Great TV spokespeople aren't born. They're made. And in this three-part series, we've tried to share some of the tips and tricks used by the people who make great TV interviews look effortless.
In Part 1, we showed you what to do before your TV interview. In Part 2, we told you how to handle yourself during the interview. And in this final post, we're going to share a few tips about what to do after the interview's over to help make sure you're getting the most out of the experience and serving your best interests and those of your company.
Part 3: What to do after your TV interview
Admittedly, when the interview comes to a close, 95% of your work is done. But there are still a few small details to take care of:
Remember the mic may still be on: Just because the reporter says thank you and the camera operator starts putting their equipment away, you're not out of the woods yet. The camera may still be recording and/or the lavalier microphone (the one fastened to your collar) may still be picking up (and possibly recording) your voice. Don't sabotage a good interview by adding some post-interview commentary that you wouldn't want to see on the news or that might inspire the reporter to start asking more questions.
Give the reporter a business card: TV reporters will often get you to spell your name while they're recording you so that they can put your name on the screen later. You can help prevent any spelling mistakes by giving them a business card so they'll have the correct spelling of your name and your title. You might also consider asking the reporter for their business card as well to add them to your contact list.
Say thank you: In most TV interview situations, it's probably appropriate to thank the reporter and the camera person (and anyone else who might be working with them) for the opportunity once the interview comes to a close. Don't make a big production out of it - just a polite thank you should suffice. These are people after all and they have a difficult job to do. This isn't about kissing up to them or trying to influence the angle or approach of the story (because that won't happen). Even if you're dealing with a crisis situation, you might consider thanking them for helping your company get its story out to the public. This is the 'relations' part of media relations that many people ignore.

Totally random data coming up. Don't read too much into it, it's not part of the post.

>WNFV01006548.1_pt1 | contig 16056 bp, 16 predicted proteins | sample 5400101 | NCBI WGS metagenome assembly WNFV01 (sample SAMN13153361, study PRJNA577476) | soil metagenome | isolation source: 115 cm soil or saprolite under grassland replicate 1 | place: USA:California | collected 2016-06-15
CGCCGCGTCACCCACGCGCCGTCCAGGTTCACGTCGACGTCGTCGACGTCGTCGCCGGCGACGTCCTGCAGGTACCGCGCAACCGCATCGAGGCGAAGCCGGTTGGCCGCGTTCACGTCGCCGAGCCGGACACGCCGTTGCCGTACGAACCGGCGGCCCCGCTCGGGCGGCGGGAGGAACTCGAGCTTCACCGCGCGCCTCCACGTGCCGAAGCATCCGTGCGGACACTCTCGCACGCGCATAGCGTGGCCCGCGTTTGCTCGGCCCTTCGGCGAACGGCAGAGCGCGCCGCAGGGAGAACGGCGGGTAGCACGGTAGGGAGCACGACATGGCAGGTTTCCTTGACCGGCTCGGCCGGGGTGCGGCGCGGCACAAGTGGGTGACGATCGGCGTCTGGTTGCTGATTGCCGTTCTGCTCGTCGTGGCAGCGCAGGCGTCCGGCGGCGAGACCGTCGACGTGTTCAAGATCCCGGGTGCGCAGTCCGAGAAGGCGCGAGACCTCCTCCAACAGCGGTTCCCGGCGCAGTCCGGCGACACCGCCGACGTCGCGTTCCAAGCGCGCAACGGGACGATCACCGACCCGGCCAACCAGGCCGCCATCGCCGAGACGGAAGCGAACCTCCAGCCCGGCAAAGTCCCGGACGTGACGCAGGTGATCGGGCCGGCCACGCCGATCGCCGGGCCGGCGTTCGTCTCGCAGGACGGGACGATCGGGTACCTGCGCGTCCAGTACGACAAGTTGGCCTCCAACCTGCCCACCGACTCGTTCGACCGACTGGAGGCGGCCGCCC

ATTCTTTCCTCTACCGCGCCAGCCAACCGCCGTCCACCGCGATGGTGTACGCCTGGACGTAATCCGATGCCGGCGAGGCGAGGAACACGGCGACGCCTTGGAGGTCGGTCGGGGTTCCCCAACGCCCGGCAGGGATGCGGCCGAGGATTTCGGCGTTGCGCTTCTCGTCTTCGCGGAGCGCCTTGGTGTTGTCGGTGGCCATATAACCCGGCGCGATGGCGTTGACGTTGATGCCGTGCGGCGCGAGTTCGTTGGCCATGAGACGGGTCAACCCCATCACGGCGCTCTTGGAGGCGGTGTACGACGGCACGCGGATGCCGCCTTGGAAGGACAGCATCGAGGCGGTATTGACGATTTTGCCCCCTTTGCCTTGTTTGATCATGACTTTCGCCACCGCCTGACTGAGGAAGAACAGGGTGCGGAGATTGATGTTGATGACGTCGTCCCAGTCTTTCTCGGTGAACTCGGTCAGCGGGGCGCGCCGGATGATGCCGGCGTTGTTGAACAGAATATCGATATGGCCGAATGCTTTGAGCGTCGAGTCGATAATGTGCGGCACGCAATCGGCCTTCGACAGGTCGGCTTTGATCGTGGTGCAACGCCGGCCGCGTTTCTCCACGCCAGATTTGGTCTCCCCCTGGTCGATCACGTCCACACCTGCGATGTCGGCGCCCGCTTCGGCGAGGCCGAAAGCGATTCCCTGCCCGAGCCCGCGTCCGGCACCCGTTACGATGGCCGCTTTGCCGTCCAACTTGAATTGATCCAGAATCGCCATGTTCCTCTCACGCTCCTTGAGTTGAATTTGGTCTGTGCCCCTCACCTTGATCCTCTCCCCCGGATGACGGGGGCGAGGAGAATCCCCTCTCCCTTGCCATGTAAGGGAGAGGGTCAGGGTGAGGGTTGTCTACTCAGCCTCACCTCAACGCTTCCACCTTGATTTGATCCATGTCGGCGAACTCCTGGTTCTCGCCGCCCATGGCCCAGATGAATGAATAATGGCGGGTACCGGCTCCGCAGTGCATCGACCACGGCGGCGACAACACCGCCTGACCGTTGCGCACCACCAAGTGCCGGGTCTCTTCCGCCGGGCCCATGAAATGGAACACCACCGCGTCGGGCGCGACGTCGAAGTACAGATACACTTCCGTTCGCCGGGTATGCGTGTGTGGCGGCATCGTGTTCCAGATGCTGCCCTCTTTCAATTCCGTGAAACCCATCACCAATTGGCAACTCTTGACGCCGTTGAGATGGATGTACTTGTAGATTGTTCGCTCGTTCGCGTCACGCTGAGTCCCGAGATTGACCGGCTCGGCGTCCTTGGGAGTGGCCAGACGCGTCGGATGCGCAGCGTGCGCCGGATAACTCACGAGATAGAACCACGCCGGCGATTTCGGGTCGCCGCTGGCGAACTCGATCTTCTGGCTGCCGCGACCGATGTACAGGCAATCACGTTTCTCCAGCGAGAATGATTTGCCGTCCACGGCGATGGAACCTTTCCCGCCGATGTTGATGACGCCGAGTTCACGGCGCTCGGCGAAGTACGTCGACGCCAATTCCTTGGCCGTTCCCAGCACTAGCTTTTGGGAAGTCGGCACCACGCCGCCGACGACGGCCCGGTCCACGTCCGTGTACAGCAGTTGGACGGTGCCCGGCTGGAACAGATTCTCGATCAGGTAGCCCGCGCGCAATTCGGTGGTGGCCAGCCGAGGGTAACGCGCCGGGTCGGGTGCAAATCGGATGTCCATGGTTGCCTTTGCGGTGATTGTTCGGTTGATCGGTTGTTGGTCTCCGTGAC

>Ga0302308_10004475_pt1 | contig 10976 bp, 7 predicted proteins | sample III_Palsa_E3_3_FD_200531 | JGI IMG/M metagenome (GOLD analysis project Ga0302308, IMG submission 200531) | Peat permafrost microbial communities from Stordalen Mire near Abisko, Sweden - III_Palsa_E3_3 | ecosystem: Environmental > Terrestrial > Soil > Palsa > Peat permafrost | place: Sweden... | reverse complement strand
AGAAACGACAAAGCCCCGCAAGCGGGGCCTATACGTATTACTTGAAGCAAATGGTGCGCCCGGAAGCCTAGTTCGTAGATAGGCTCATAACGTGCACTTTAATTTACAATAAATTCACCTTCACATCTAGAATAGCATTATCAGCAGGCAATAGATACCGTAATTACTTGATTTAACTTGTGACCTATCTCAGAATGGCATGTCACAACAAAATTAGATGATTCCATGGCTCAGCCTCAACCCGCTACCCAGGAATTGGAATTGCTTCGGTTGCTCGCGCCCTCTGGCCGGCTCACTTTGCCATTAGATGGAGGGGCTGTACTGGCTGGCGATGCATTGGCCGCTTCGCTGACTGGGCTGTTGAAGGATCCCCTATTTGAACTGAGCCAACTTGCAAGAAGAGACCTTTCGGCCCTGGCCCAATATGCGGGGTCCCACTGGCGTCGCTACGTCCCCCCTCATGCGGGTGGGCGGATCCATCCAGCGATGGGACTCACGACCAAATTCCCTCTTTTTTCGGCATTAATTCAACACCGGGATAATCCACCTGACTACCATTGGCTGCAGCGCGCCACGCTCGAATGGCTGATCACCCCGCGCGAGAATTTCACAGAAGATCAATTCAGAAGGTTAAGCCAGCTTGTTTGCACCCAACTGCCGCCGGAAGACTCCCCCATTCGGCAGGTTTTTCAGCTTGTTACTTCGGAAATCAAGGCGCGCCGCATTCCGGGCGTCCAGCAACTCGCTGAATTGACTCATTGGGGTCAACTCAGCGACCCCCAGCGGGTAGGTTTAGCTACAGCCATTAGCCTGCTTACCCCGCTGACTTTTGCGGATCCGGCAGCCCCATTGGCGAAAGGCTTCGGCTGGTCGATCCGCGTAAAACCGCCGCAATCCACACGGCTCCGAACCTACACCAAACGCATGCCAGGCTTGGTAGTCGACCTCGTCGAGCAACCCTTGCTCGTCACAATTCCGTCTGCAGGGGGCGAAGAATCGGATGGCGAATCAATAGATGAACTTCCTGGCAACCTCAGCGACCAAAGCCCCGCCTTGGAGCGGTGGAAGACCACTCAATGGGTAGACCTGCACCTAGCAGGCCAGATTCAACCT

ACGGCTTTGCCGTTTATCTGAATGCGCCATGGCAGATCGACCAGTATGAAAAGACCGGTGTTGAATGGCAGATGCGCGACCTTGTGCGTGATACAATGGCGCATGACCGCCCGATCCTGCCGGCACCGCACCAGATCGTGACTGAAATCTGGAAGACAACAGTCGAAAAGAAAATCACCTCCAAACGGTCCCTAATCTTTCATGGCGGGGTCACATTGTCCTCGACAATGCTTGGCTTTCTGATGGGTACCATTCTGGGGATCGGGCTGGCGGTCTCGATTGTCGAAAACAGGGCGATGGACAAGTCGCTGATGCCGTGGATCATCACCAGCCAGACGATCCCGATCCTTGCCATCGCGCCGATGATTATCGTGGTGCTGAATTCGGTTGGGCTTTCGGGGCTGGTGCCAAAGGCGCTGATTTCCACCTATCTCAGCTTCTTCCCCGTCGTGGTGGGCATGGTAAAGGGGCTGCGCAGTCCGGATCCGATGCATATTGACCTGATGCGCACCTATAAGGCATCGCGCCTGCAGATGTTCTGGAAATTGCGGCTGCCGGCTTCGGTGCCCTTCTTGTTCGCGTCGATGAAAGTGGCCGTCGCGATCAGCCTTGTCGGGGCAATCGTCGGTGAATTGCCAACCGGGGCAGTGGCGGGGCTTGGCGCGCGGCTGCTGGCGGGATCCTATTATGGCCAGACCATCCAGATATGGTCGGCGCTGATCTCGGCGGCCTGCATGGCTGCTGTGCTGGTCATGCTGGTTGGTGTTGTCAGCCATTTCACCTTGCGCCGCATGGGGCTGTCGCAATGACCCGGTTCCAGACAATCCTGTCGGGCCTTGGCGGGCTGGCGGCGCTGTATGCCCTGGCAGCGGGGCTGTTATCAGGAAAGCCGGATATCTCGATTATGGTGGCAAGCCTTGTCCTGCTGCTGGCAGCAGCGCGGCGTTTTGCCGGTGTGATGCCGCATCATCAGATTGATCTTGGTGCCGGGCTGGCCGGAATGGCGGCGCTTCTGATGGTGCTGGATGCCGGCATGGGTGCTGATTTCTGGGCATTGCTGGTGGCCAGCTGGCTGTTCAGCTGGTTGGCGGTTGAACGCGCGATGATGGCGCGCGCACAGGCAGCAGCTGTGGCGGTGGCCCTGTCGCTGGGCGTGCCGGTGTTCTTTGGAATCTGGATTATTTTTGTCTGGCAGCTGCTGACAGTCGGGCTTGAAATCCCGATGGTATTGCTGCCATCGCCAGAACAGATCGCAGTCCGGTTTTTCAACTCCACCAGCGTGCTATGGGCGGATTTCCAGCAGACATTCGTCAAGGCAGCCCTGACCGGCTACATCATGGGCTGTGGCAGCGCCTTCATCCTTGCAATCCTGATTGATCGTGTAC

Ask when the story will air: They may or may not know when the story will air, but it's a good idea to ask. Then, obtain a copy of the story. For larger companies, this is usually done through a media monitoring firm. For smaller companies or individuals, see if you can find the story online or set your PVR to record it.
Do a CSI on your performance: Now, it's time to analyze your work and assess how well you did. Try to be objective. Don't focus too much on physical aspects (how your hair looks, cringe-inducing wrinkles that show up in HD, etc.). Concentrate more on your story and how well it came through in the piece. Which quotes did they select and were these the ones you wanted them to use? Was the story fair? How long were the quotes they selected? If you're happy with your performance, figure out what you did well and write it down so that you'll be able to repeat the same behaviours next time. If you aren't pleased with how the story came out (e.g. they ended up using a quote from someone else but left you out of the story or you were cast in a negative light), try to determine the cause of the problem (e.g. you gave them an interesting but off-topic message they chose to use, you didn't really have an opinion or point of view, your responses were too long, etc.). Again, document your findings so you can build upon them next time.
Do more of what works and less of what doesn't: Media relations is part art and part science. Every situation is different, as is every journalist. But over time, you'll find there are techniques that help you better control the outcome and that help you sidestep potential problems. Figure out what worked and be deliberate about doing more of that in the future. As for the mistakes (and they will happen from time to time), learn from them and continue to move forward. You'll find that over time, your confidence will improve, you'll be better at predicting the journalists' questions and you'll have more control over your media relations outcomes.
The techniques listed here aren't meant to be a definitive list. They're all techniques that have been learned through trial and error over many years of working on both sides of the interview. Hopefully, these techniques can help save you some time and get you on the path to conducting more strategic and successful TV interviews. On that note, when it comes to preparing for a TV interview (or any other kind of media interview, for that matter), nothing beats getting a chance to spend some time doing hard core simulated interviews in a full-day or half-day media training session. It's a great way to help hone your messages, make your mistakes in a risk-free environment, get some constructive and objective feedback and tips from an expert and perfect your performance.
Do you have any tips for conducting better TV interviews? If so, we'd love to hear about your experiences. Please take a moment to include your comments below.